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International Women's Day 2016: Initiative of the Privacy International Network

Date: 
Tuesday, March 8, 2016

The right to privacy is a qualified right. Gender is not and cannot be its qualification.

For this year’s International Women’s Day, the Privacy International Network is sharing some of its successes as well as the challenges and opportunities we face in at the intersection of gender issues and the right to privacy.

Interferences and violations of the right to privacy, as described in the UN Declaration of Human Rights, affect society as a whole. However, the consequences and implications of these fundamentally vary amongst different groups. Pre-existing inequalities in society combine with violations to privacy to multiply injustice. And that is unfortunately the case for women

But what are the intersection points between gender inequality and privacy intrusion? One example is how surveillance and violations of women’s privacy is used to assert control. Technology-related forms of violence, such as online harassment and cyberstalking, have continued to be of increasing concern particularly for women human rights defenders, activists and journalists.

The above issues are as much, even more, about the right to equality than the right to privacy, but the later enables the enjoyment of certain rights when these are denied because of one’s classification, such as gender. Currently privacy laws assume women are equal to men before the law and equality law assumes women are socially equally to men. Until women are treated as equals and equally enjoy their fundamental rights, we must continue our mission to protect their privacy so they can exercise them now. In the context of sexual and reproductive rights, there are various dynamics as presented by Derechos Digitales in Chile and Dejusticia in Colombia in terms of the legal framework regulating abortions. Bytes for All highlights two campaigns they are involved with aimed at challenging gender perspectives and stereotypes in Pakistan as for them the current patriarchal legislative system is inadequate to ensure the adoption of gender sensitive laws that effectively protect and promote the right to privacy.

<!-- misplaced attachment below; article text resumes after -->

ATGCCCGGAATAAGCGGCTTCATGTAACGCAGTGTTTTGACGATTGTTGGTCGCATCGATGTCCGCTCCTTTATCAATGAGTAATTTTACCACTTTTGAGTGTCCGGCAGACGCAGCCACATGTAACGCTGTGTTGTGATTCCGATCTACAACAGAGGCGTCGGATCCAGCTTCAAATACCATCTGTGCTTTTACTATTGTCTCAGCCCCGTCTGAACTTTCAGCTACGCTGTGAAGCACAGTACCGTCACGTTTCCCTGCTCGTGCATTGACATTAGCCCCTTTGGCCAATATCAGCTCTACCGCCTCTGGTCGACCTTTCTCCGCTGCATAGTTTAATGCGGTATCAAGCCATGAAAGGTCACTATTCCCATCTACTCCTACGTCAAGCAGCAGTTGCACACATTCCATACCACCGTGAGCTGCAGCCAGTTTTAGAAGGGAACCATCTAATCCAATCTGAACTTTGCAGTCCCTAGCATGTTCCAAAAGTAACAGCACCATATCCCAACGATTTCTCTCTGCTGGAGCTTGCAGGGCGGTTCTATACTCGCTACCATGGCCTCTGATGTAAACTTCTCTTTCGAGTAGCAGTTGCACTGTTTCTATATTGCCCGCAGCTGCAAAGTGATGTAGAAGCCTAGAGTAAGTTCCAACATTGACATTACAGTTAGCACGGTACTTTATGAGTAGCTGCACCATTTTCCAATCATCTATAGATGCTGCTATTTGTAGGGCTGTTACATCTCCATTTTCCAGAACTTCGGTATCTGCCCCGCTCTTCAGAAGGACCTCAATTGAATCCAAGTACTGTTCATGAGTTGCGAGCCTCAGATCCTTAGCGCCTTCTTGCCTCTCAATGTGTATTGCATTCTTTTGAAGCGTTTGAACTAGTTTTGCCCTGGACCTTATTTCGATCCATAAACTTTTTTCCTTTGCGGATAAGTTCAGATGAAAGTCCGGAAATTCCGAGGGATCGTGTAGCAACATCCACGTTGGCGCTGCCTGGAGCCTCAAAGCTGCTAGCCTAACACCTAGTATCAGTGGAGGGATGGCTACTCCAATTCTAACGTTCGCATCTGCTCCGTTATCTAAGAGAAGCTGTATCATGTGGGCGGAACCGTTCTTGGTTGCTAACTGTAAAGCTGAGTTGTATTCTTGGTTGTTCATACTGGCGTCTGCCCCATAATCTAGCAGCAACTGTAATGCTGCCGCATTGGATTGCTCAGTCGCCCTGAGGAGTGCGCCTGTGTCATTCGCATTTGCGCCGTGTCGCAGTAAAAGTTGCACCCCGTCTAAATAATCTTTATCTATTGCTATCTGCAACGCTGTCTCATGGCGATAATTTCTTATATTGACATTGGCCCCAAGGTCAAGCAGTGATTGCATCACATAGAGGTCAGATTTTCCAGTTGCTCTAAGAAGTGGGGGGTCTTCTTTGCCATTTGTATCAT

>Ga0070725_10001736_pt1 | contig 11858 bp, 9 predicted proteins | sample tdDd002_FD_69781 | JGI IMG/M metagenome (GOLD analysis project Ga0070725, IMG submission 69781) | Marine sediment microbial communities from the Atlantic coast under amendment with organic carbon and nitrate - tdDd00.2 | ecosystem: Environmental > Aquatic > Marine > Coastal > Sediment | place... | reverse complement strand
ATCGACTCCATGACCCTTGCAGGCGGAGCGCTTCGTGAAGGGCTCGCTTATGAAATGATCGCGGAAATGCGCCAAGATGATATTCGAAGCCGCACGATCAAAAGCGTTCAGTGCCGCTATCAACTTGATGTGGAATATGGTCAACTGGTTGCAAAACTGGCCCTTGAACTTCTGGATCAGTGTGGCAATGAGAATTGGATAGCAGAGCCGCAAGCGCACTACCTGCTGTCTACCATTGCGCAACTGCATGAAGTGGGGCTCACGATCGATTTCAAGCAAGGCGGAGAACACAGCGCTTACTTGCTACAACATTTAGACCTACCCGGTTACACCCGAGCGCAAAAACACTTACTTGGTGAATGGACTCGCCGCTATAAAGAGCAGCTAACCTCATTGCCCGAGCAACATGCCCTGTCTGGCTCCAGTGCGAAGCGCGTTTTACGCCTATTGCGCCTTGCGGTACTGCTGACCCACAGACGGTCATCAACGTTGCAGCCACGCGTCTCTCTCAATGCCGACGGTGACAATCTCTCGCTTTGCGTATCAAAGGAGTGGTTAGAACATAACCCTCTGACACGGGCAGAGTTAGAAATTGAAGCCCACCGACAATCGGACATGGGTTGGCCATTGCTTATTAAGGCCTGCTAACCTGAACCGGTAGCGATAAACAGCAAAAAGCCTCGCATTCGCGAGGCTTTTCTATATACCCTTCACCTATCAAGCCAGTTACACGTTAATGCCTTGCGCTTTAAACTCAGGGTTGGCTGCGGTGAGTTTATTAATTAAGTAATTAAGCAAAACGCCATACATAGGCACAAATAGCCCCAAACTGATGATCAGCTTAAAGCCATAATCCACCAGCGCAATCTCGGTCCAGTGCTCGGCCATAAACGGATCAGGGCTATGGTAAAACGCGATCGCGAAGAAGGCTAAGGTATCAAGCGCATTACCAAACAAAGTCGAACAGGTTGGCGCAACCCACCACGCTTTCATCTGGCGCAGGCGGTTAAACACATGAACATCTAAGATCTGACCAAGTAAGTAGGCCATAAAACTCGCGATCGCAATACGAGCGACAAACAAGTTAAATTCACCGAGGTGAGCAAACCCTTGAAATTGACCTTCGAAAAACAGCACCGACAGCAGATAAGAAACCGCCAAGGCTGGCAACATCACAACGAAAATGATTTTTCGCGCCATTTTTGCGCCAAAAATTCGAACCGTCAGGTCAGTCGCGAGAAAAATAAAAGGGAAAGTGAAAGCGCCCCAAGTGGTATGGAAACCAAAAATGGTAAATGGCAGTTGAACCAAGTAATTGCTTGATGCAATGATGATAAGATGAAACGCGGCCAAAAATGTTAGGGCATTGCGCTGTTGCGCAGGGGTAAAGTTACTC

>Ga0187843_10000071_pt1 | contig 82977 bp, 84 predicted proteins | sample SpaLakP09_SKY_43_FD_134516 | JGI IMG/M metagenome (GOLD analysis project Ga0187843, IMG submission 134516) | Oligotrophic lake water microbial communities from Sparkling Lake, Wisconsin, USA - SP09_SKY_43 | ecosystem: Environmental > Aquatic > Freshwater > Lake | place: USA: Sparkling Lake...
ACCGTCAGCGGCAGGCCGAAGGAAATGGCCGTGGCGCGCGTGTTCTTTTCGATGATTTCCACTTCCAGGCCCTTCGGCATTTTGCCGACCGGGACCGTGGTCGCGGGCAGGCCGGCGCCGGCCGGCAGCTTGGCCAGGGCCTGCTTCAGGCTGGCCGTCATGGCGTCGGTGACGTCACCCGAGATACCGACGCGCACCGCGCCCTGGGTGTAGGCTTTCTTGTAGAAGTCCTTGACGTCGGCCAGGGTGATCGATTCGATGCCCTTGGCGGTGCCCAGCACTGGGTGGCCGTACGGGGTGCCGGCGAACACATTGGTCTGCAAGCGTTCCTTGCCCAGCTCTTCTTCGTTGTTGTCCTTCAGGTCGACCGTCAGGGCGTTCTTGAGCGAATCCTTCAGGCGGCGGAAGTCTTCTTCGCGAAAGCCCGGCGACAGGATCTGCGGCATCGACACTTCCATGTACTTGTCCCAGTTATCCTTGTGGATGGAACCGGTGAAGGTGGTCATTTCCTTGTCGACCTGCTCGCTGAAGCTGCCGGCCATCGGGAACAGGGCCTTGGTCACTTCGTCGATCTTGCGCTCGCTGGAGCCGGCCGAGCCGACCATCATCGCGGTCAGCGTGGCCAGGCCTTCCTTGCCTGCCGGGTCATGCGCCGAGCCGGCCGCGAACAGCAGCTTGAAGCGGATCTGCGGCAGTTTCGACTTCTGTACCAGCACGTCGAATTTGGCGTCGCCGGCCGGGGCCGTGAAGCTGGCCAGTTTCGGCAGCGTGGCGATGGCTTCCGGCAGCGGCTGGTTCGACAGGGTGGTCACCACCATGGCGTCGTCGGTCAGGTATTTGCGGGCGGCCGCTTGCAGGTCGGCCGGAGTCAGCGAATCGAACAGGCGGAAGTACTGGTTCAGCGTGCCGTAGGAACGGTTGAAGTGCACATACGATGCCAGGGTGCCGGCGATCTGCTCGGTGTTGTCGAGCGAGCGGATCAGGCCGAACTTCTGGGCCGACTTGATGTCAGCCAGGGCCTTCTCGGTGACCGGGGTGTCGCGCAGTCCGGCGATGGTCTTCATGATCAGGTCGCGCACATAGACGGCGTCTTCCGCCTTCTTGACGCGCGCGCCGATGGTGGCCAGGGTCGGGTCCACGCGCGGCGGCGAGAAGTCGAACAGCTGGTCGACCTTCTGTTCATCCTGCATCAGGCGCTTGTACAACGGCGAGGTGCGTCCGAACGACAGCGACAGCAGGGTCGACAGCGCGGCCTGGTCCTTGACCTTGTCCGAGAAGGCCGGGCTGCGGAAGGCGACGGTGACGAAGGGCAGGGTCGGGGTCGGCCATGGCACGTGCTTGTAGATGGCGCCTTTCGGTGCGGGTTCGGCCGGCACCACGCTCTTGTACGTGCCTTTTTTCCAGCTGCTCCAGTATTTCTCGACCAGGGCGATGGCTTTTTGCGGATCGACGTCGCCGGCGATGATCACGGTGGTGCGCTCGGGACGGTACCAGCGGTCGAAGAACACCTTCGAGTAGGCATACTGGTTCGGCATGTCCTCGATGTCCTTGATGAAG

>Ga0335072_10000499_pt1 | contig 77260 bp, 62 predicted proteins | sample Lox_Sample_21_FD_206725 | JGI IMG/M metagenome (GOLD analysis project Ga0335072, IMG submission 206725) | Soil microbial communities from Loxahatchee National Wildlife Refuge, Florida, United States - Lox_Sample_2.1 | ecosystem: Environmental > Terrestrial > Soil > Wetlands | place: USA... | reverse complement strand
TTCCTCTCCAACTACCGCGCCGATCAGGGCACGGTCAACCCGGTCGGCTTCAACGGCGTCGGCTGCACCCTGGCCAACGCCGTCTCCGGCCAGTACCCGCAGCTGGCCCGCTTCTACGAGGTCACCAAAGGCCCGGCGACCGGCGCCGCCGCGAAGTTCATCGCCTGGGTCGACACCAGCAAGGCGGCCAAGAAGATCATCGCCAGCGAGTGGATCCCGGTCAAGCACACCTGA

Nevertheless, whilst a lot of progress still needs to be made to achieve gender equality, women have arguably never had as much power and resources to engage, and be heard, and take measures to promote and protect themselves, and their privacy. Technology has been part of that process such as in the Philippines, where Foundation for Media Alternatives have worked with 8 Layer Technologies, a free and open source company, to develop a mobile application to report gender-based violence they experience or witness. But seeing the use of surveillance technologies and broader surveillance powers as an effective deterrent to tackle violence against women, which is ultimately a societal problem, is also concerning - as highlighted by the Digital Rights Foundation in Pakistan in response to the newly passed Protection of Women Against Violence Act 2015 by the provincial Government of Punjab. The experience of women human rights defenders in Kenya also reflect some of the challenges they face as women but as they undertake their work in light of the growing surveillance powers and apparatus of the Kenyan government.

As we undertake our work as privacy advocates it crucial that we understand the complexity of these issues, to ensure that we advocate for the respect, protection and promotion of the right to privacy that is gender-sensitive. At the same time the fight for women’s rights and gender issues will require us to give full consideration to the right to privacy, and related topics including surveillance, data protection and data exploitation. 

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